Electrochemical measurement

The CV data were collected using an IVIUM analyzer with a scanning rate of 0.5 mV s−1 and a potential range of 0.01–3.0 V (vs. Li/Li+). The EIS data were collected in the frequency range of 0.01 Hz–100 KHz. Electrochemical measurements were carried out at room temperature using 2016 coin-type cell of 1 M LiPF6 in an equivolume mixture of ethylene carbonate/diethyl carbonate (EC/DEC = 50:50). The working electrodes were fabricated by mixing 80 wt% active material, 10 wt% Super P and 10 wt% polyvinylidene fluoride (PVDF) dissolved in N-methyl-2-pyrrolidinone (NMP). The composite electrodes were prepared by coating the anode slurry onto a copper foil as a current collector and drying under vacuum at 110 °C for 12 h. The test cells were assembled in an argon-filled glove box. All the galvanostatic charge–discharge tests were performed with Maccor (Series 4000) multichannel galvanostat/potentiostat in the voltage range of 0.01–3.0 V (vs. Li/Li+) at current density of 100–3200 mA.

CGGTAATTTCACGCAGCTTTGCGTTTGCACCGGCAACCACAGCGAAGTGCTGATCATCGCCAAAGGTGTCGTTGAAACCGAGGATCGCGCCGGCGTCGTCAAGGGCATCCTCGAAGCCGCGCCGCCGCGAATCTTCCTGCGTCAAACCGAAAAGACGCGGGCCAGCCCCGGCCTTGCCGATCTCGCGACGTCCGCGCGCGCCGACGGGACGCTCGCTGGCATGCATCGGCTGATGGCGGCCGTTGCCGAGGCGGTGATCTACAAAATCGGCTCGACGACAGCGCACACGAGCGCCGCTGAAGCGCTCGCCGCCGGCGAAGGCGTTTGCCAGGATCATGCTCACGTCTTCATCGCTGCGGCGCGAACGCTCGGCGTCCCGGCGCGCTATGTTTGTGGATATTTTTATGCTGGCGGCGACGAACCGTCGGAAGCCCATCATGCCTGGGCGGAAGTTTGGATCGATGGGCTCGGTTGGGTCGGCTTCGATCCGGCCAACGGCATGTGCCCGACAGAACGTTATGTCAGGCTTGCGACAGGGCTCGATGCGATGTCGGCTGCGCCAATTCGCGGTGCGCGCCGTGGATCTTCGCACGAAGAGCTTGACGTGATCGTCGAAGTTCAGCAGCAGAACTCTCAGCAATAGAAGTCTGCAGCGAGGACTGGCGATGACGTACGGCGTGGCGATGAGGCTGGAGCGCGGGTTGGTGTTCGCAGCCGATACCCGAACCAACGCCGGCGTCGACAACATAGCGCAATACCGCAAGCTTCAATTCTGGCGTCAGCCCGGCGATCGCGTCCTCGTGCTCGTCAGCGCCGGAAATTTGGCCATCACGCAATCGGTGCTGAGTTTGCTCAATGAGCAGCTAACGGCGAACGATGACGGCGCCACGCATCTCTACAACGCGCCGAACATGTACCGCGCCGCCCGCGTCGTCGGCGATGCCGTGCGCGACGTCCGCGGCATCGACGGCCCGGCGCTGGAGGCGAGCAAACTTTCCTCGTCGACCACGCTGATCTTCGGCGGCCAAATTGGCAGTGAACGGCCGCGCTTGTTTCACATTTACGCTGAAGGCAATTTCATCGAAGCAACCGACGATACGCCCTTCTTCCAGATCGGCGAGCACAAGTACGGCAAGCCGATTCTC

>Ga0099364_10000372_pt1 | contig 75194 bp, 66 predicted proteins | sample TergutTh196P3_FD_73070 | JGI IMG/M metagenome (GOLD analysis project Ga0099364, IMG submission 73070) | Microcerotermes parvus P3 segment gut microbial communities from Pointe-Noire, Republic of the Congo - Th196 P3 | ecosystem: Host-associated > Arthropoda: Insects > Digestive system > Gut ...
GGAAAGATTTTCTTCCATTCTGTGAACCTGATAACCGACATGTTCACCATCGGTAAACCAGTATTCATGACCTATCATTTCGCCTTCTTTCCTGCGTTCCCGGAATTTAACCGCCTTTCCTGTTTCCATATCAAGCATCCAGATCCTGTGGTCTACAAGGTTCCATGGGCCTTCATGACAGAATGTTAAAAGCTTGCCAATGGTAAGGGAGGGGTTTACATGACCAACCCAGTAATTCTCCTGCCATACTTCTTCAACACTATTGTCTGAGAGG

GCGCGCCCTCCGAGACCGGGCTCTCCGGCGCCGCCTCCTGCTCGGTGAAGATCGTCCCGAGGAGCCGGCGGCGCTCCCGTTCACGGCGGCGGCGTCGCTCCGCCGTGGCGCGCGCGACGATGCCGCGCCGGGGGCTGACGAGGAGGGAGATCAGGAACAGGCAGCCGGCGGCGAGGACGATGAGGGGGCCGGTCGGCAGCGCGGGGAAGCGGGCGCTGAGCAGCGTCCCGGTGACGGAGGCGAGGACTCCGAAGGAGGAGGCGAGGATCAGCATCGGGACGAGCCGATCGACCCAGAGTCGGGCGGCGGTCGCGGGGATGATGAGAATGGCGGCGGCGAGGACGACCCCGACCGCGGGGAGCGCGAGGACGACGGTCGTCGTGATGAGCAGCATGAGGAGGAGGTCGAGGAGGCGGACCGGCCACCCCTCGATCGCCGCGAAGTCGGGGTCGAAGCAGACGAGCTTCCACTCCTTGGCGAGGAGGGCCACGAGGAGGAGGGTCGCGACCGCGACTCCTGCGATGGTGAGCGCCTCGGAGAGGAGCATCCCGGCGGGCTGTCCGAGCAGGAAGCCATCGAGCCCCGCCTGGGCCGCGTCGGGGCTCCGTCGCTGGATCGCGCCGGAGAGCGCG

Additional Information

How to cite this article: Jin, X. et al. An Effective Way to Optimize the Functionality of Graphene-Based Nanocomposite: Use of the Colloidal Mixture of Graphene and Inorganic Nanosheets. Sci. Rep. 5, 11057; doi: 10.1038/srep11057 (2015).


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This work was supported by the Global Frontier R&D Program (2013-073298) on Center for Hybrid Interface Materials (HIM) funded by the Ministry of Science, ICT & Future Planning and by the National Research Foundation of Korea (NRF) grant funded by the Korea government (MSIP) (NRF-2010-C1AAA001-2010-0029065). The experiments at PAL were supported by MOST & POSTECH.

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S.-J.H. contributed to the conception and design of the experiment, analysis of the data and writing the manuscript. X.J. carried out design, synthesis and characterization of Co3O4–CoO2–N-doped graphene nanocomposite materials. K.A., I.Y.K., S.M.O. and N.-S.L. designed structural analyses and electrochemical experiments for the nanocomposites. All authors contributed to discussion, analysis of results and preparation of manuscript.

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Jin, X., Adpakpang, K., Young Kim, I. et al. An Effective Way to Optimize the Functionality of Graphene-Based Nanocomposite: Use of the Colloidal Mixture of Graphene and Inorganic Nanosheets. Sci Rep 5, 11057 (2015).